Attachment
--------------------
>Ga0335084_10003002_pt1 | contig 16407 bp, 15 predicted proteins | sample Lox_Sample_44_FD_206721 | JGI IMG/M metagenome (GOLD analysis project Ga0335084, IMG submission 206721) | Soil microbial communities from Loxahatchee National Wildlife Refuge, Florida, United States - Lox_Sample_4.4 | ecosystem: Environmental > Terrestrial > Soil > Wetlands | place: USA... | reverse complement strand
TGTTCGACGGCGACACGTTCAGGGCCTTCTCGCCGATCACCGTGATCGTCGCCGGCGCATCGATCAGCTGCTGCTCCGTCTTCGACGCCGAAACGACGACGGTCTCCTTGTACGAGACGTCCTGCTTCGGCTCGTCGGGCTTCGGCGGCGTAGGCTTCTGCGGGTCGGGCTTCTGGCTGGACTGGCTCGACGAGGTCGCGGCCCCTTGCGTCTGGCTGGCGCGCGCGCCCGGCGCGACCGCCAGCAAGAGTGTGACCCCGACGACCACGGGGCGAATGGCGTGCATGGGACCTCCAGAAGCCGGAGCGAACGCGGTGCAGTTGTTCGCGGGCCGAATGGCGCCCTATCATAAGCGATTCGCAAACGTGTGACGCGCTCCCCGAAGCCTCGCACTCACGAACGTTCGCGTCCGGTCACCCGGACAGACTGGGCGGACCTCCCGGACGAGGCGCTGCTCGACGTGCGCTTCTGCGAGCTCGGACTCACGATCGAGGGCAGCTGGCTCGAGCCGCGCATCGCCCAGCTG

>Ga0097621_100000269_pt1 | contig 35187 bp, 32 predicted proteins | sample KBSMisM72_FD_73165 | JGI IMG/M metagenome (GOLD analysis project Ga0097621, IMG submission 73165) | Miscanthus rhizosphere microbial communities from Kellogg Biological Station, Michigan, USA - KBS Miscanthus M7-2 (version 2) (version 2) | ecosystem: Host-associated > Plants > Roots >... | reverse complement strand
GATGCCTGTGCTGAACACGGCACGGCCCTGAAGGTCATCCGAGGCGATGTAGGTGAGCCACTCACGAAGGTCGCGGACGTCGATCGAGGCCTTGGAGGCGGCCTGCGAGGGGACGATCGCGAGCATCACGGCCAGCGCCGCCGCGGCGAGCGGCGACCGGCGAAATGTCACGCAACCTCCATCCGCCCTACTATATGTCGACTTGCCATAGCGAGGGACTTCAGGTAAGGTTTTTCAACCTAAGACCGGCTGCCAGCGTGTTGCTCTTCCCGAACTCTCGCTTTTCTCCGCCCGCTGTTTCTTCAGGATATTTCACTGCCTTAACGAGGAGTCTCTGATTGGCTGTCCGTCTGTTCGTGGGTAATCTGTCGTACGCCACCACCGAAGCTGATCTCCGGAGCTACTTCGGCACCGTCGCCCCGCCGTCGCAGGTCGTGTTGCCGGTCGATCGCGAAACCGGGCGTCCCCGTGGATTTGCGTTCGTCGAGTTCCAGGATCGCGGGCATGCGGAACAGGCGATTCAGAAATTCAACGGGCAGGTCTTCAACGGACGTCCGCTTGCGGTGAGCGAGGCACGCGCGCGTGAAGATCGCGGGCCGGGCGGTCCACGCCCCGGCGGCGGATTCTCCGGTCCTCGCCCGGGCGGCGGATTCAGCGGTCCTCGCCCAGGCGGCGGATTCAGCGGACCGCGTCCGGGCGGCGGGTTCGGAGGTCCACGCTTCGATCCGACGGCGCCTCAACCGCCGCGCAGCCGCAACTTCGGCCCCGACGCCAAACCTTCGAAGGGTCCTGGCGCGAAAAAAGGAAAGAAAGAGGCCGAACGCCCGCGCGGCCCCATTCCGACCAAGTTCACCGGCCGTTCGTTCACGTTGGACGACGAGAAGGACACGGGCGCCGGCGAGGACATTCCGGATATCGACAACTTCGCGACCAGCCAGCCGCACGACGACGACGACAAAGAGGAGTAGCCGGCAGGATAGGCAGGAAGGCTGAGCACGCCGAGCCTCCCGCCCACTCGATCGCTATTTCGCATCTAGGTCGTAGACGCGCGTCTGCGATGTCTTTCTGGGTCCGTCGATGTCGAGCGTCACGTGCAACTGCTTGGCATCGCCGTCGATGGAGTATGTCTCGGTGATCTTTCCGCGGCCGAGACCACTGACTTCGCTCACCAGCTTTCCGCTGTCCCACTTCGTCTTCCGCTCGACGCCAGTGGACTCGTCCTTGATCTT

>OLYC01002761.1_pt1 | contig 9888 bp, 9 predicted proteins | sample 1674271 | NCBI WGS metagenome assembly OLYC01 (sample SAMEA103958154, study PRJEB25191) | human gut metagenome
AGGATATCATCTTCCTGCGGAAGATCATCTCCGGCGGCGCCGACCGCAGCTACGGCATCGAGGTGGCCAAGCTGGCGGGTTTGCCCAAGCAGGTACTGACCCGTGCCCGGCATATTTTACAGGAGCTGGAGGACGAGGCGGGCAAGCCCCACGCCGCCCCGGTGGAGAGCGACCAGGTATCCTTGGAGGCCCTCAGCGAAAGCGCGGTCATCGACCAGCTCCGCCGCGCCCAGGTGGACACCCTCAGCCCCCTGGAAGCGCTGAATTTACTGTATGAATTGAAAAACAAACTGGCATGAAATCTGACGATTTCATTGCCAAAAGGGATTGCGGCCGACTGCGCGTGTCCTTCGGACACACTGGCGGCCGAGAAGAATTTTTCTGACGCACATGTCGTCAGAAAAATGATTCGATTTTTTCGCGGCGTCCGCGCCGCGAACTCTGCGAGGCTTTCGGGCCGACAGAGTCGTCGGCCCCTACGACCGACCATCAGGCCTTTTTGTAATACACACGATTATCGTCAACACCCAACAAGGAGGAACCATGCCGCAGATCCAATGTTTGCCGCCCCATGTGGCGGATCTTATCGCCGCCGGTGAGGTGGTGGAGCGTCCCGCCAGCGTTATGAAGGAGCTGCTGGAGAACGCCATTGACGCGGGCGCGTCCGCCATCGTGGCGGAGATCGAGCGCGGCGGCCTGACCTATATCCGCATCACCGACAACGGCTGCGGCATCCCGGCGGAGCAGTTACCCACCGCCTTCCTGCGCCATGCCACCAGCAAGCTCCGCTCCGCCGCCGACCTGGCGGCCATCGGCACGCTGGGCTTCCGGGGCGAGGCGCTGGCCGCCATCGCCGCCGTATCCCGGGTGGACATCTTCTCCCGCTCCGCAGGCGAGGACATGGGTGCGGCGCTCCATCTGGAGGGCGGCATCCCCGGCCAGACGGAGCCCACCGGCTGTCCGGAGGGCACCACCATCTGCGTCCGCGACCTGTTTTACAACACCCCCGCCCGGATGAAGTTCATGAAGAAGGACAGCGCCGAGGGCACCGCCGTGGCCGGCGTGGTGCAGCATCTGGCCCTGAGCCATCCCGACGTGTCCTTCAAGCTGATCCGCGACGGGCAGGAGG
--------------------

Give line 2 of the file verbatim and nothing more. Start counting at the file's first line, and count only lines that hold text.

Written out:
TGTTCGACGGCGACACGTTCAGGGCCTTCTCGCCGATCACCGTGATCGTCGCCGGCGCATCGATCAGCTGCTGCTCCGTCTTCGACGCCGAAACGACGACGGTCTCCTTGTACGAGACGTCCTGCTTCGGCTCGTCGGGCTTCGGCGGCGTAGGCTTCTGCGGGTCGGGCTTCTGGCTGGACTGGCTCGACGAGGTCGCGGCCCCTTGCGTCTGGCTGGCGCGCGCGCCCGGCGCGACCGCCAGCAAGAGTGTGACCCCGACGACCACGGGGCGAATGGCGTGCATGGGACCTCCAGAAGCCGGAGCGAACGCGGTGCAGTTGTTCGCGGGCCGAATGGCGCCCTATCATAAGCGATTCGCAAACGTGTGACGCGCTCCCCGAAGCCTCGCACTCACGAACGTTCGCGTCCGGTCACCCGGACAGACTGGGCGGACCTCCCGGACGAGGCGCTGCTCGACGTGCGCTTCTGCGAGCTCGGACTCACGATCGAGGGCAGCTGGCTCGAGCCGCGCATCGCCCAGCTG